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Dec 16 gangrape: Younger brother says, ‘If I had chappals, I too would have run away’

At convict’s home, family on the brink.

Written by Pritha Chatterjee | Badaun | Published: December 20, 2015 4:38:31 am
Nirbhaya, Nirbhaya verdict, Nirbhaya parents detained, Nirbhaya gangrape, December 16 gangrape, juvenile justice 40 students from DU and JNU were detained during the protest. (PTI)

CLASS III marks a milestone for this family, in a dusty, fog-enveloped village of around 1,500 families, four and a half hours from the national capital. Two of their sons dropped out of village school as third-grade students and the third has just enrolled in the same class there. The eldest of the three is now the juvenile convict in the December 16 gangrape, who may walk free on Sunday.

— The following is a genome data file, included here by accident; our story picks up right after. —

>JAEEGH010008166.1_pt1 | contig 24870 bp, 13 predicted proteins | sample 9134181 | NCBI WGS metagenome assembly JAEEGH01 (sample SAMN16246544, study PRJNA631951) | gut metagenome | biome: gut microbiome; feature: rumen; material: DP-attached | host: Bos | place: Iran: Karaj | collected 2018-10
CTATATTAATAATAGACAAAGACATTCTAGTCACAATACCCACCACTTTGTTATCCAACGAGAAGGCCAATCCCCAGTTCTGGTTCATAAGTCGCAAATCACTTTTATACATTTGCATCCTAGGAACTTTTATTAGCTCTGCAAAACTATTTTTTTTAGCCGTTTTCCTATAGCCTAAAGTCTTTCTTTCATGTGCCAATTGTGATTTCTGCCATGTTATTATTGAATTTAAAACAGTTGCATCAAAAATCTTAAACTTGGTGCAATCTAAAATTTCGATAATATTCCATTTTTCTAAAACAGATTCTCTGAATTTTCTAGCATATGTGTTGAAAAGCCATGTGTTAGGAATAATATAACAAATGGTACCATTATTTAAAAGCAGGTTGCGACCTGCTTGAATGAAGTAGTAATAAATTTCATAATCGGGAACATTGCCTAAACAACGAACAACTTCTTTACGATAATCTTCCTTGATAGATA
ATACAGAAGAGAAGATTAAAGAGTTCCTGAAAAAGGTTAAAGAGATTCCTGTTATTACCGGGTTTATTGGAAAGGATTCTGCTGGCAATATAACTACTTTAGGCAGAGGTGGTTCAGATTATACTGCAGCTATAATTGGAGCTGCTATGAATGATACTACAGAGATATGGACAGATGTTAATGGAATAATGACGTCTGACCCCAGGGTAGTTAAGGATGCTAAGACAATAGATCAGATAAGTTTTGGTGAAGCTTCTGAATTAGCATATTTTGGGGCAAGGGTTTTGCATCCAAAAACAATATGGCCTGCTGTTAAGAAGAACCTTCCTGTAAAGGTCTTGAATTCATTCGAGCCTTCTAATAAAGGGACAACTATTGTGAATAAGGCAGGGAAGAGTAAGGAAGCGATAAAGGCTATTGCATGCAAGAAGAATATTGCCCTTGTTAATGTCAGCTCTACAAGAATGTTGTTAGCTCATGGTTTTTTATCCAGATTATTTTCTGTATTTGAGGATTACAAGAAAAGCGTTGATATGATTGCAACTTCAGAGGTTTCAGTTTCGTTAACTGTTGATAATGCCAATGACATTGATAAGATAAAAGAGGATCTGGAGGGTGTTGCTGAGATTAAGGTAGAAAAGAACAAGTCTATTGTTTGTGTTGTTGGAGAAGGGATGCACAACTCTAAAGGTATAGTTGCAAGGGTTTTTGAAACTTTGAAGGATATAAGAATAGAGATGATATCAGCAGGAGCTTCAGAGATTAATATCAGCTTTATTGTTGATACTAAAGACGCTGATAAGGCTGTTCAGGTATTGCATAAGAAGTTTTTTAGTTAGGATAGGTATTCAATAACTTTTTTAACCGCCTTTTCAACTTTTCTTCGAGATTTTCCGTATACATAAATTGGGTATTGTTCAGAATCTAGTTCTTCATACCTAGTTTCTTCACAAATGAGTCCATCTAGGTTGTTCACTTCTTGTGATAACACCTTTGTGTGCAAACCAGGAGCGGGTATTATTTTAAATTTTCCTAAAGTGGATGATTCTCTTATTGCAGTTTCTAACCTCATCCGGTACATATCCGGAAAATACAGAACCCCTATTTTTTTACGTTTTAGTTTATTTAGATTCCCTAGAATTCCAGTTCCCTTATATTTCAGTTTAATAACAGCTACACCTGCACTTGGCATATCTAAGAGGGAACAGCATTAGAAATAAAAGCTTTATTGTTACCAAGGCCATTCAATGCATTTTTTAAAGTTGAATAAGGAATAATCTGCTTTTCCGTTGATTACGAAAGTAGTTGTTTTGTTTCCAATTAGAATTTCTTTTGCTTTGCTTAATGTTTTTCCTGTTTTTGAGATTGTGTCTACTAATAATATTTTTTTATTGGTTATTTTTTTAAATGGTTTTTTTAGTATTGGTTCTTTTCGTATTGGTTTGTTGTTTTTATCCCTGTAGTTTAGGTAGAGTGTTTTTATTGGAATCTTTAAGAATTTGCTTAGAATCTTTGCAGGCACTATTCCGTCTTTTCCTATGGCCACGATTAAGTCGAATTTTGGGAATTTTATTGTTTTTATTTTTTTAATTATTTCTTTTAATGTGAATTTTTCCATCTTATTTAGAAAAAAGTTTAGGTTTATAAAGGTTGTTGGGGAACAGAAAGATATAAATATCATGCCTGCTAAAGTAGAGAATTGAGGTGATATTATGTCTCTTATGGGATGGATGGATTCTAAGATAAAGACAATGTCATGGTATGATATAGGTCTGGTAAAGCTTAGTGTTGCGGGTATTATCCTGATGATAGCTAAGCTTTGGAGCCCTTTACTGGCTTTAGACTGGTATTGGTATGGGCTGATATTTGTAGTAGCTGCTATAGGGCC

Pulling out arbi and disentangling it from weeds at a landowning farmer’s field, the middle brother, 14, has to be reminded it is a day before his brother’s release. His old school uniform now his work attire — the rolled-down sleeves his only protection against the bitter cold — the 14-year-old worries, “We brothers look strikingly similar. I hope he looks different now. Otherwise I will never get mazdoori again in the village.”

For 14-hour days, the boy gets paid Rs 100, but the money will buy the family wheat for dinner — their first meal on Saturday. He adds that he doesn’t know what his eldest brother, now 20, looks like. He last came home eight years ago, when he still washed dishes at a dhaba in East Delhi.

The third brother is 8 — the age at which the juvenile ran away from home. “When he came home last, I saw he had chappals. He wore pink chappals and helped mother make rotis. If I had chappals, I would also run away,” he says wistfully, rubbing an open wound on his bare right foot.

There is a fourth brother, 6, and also slipper-less. He has never been to school.